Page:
3 Even under optimal conditions, the division time of most actively growing animal cells is on the order of 20 hours ten times longer than the division time of yeasts. Consequently, experiments with cultured animal cells are more difficult and take much longer than those with bacteria or yeasts. For example, the growth of a visible colony of animal cells from a single cell takes a week or more, whereas colonies of E. coli or yeast develop from single cells overnight. Nonetheless, genetic manipulations of animal cells in culture have been indispensable to our understanding of cell structure and function. Key Experiment : Animal Cell Culture Nutrition Needs of Mammalian Cells in Tissue Culture Harry Eagle National Institutes of Health, Bethesda, MD Science, Volume 122, 1955, pages The Context The earliest cell cultures involved the growth of cells from fragments of tissue that were embedded in clots of plasma a culture system that was far from suitable for experimental analysis. In the late 1940s, a major advance was the establishment of cell lines that grew from isolated cells attached to the surface of culture dishes. But these cells were still grown in undefined media consisting of varying combinations of serum and embryo extracts. For example, a widely used human cancer cell line (called HeLa cells) was initially established in 1952 by growth in a medium consisting of chicken plasma, bovine embryo extract, and human placental cord serum. The use of such complex and undefined culture media made analysis of the specific growth requirements of animal cells impossible. Harry Eagle was the first to solve this problem,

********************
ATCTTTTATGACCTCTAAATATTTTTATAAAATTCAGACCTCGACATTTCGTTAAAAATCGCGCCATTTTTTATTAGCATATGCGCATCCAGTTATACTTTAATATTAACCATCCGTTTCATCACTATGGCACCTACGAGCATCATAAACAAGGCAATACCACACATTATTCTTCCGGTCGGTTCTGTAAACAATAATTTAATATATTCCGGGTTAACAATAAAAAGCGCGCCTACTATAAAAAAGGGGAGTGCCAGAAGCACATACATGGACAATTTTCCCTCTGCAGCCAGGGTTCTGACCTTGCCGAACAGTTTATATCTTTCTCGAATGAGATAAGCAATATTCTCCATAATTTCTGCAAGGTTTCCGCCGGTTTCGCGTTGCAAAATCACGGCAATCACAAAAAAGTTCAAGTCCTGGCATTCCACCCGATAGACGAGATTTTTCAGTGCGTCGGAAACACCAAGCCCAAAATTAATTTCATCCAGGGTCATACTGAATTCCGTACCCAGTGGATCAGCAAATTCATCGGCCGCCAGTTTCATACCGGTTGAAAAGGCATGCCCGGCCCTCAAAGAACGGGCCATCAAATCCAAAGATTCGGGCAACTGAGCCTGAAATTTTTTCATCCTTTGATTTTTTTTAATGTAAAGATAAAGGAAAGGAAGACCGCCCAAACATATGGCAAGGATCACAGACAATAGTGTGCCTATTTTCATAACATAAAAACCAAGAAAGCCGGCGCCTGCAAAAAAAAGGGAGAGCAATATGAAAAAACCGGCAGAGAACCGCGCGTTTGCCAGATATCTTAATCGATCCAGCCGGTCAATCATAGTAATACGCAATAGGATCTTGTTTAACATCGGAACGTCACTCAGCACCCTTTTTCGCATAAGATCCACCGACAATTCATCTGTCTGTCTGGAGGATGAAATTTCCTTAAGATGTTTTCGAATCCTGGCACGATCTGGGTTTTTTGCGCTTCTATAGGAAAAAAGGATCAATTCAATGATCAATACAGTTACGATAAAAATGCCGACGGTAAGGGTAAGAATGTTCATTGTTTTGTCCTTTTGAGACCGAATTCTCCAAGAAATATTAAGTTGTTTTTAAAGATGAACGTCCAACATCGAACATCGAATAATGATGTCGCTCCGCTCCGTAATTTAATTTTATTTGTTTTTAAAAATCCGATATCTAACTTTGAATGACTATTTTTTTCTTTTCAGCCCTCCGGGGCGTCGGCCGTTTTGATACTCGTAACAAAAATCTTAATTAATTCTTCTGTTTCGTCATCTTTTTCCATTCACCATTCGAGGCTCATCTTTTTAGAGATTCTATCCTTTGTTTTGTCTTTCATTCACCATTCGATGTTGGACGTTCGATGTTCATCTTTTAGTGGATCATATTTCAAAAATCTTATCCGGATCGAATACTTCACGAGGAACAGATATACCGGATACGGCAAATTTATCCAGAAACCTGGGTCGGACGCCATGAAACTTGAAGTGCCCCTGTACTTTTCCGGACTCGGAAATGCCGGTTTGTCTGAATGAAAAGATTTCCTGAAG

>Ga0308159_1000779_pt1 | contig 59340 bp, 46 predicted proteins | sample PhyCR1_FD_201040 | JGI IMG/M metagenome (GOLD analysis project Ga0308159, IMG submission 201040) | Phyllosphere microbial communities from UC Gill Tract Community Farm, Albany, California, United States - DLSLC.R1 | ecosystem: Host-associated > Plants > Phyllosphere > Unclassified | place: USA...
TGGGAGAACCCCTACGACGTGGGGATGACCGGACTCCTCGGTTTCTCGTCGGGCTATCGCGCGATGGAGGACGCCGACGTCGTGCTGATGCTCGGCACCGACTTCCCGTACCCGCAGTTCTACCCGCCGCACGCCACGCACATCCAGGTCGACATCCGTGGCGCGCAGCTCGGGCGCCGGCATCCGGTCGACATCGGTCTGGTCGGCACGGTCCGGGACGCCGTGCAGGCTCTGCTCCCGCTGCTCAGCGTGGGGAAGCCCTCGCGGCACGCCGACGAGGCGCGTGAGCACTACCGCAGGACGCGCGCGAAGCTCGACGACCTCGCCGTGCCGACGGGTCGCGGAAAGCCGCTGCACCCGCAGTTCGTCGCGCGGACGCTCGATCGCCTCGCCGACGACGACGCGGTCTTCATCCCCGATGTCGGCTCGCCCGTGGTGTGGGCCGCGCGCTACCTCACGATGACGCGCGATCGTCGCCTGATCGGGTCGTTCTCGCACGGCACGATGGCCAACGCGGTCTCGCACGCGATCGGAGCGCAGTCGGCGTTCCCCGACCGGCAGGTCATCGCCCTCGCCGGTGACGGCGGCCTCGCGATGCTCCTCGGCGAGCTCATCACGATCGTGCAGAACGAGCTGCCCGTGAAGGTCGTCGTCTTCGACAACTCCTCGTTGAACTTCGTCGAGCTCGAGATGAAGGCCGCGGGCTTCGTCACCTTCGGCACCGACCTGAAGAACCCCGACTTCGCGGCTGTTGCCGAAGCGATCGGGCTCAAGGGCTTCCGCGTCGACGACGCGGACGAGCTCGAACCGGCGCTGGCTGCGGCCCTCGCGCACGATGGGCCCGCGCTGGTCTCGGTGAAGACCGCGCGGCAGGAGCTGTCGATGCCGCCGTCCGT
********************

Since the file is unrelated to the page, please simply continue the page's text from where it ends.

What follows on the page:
4 by carrying out a systematic analysis of the nutrients needed to support the growth of animal cells in culture. The Experiments Eagle studied the growth of two established cell lines: HeLa cells and a mouse fibroblast line called L cells. He was able to grow these cells in a medium consisting of a mixture of salts, carbohydrates, amino acids, and vitamins, supplemented with serum protein. By systematically varying the components of this medium, Eagle was able to determine the specific nutrients required for cell growth. In addition to salts and glucose, these nutrients included 13 amino acids and several vitamins. A small amount of serum protein was also required. The basal medium developed by Eagle is described in the accompanying table, reprinted from his 1955 paper. The Impact The medium developed by Eagle is still the basic medium used for animal cell culture. Its use has enabled scientists to grow a wide variety of cells under defined experimental conditions, which has been critical to studies of animal cell growth and differentiation, including identification of the growth factors present in serum now known to include polypeptides that control the behavior of individual cells within intact animals.

5 Figure Culture of animal cells 2000 by Geoffrey M. Cooper